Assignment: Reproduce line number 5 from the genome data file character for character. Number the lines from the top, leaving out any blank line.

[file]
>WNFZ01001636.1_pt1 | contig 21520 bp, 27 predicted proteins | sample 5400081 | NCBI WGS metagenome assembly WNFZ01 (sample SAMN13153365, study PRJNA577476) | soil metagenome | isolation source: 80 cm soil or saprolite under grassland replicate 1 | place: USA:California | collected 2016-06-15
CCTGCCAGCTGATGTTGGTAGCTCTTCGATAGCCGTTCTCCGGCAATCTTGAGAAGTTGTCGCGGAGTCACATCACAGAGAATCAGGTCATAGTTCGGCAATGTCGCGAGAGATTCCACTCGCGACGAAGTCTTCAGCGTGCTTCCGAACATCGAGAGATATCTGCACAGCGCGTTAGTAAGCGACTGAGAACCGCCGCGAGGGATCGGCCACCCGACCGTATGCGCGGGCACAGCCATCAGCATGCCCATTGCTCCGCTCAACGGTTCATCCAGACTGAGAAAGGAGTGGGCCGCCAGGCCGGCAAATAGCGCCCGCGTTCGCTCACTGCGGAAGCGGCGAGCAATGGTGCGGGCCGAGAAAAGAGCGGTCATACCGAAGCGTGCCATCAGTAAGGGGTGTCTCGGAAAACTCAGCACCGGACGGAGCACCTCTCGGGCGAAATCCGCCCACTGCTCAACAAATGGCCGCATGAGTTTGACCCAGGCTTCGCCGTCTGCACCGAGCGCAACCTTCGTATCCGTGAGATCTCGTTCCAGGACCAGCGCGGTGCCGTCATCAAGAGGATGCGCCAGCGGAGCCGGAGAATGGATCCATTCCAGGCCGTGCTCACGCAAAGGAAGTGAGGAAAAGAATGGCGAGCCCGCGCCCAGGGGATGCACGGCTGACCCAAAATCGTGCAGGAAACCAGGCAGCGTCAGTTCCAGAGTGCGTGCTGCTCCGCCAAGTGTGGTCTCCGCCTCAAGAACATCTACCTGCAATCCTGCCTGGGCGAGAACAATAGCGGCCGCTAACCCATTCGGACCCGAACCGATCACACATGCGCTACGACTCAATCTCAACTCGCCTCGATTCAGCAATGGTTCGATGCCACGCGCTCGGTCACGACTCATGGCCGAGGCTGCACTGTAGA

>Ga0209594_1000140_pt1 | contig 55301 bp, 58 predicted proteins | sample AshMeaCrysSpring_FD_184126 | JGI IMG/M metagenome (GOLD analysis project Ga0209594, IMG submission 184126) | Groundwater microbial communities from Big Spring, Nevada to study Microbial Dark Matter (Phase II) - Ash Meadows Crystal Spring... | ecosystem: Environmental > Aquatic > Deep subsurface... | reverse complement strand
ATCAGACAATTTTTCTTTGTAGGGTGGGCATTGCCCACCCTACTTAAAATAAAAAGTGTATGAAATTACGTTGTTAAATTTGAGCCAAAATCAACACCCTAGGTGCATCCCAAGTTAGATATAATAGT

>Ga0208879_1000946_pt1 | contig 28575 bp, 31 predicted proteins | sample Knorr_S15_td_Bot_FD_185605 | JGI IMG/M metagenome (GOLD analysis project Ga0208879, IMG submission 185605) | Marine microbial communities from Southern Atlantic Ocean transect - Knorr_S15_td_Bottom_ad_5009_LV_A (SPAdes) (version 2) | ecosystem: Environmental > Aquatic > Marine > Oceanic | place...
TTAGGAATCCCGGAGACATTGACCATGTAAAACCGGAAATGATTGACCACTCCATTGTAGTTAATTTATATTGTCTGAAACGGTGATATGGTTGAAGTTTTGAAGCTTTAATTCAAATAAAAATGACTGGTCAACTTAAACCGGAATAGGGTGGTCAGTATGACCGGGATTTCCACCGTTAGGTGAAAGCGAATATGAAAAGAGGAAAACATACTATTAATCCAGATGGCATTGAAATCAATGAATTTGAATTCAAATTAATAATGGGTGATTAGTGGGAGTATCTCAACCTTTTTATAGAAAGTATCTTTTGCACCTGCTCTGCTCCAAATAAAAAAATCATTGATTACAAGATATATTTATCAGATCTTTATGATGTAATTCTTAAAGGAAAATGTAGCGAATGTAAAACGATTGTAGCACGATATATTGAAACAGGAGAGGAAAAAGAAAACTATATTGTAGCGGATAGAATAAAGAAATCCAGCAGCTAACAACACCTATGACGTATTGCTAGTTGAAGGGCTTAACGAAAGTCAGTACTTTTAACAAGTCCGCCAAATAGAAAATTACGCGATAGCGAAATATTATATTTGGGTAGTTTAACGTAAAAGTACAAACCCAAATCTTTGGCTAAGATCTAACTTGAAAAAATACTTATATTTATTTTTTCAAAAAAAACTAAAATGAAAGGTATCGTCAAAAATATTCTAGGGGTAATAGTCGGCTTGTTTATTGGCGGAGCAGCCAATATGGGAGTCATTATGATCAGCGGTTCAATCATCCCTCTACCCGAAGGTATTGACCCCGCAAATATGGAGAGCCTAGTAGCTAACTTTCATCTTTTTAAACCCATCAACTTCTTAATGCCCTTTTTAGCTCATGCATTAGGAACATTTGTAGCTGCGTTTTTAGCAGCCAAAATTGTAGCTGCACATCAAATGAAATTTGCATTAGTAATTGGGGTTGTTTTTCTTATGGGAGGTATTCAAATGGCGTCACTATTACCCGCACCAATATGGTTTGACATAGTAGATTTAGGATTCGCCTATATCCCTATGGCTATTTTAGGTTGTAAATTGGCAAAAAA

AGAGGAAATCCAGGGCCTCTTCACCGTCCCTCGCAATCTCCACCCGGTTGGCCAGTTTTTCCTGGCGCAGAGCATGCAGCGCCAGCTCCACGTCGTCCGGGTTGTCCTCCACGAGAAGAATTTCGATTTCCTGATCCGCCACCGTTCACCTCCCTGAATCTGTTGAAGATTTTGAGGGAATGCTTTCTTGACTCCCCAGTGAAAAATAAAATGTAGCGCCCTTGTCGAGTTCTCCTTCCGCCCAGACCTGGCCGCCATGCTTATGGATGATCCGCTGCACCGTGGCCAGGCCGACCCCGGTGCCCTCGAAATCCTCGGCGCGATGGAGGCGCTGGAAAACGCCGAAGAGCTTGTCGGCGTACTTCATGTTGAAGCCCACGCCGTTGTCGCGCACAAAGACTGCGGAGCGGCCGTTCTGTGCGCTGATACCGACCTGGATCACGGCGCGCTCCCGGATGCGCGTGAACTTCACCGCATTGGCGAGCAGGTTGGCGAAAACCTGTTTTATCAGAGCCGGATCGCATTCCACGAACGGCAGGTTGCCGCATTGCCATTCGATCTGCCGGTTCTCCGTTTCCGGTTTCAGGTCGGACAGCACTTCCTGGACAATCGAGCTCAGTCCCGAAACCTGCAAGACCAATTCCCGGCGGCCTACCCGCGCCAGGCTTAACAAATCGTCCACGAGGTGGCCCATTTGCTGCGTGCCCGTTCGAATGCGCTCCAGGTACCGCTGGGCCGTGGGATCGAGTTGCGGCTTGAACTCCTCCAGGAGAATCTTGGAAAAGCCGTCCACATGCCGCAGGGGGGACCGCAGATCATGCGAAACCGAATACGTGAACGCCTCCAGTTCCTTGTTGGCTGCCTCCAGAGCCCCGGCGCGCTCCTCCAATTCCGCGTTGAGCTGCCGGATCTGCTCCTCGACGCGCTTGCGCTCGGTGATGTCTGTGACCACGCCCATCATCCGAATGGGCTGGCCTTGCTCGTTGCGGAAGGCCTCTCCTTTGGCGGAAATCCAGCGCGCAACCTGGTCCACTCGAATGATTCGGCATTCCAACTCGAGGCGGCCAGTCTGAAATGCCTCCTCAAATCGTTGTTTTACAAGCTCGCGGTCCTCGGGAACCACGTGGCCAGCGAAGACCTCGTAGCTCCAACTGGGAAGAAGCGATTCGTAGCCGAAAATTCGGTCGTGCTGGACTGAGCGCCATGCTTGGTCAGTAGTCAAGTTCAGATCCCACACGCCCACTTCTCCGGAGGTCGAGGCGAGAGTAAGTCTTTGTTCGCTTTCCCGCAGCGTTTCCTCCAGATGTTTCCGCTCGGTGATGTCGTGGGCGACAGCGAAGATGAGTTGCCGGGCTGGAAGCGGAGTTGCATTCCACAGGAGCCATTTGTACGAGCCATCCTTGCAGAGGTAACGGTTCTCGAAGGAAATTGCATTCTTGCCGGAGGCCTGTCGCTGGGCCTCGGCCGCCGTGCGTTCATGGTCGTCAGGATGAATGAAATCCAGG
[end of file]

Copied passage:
>Ga0208879_1000946_pt1 | contig 28575 bp, 31 predicted proteins | sample Knorr_S15_td_Bot_FD_185605 | JGI IMG/M metagenome (GOLD analysis project Ga0208879, IMG submission 185605) | Marine microbial communities from Southern Atlantic Ocean transect - Knorr_S15_td_Bottom_ad_5009_LV_A (SPAdes) (version 2) | ecosystem: Environmental > Aquatic > Marine > Oceanic | place...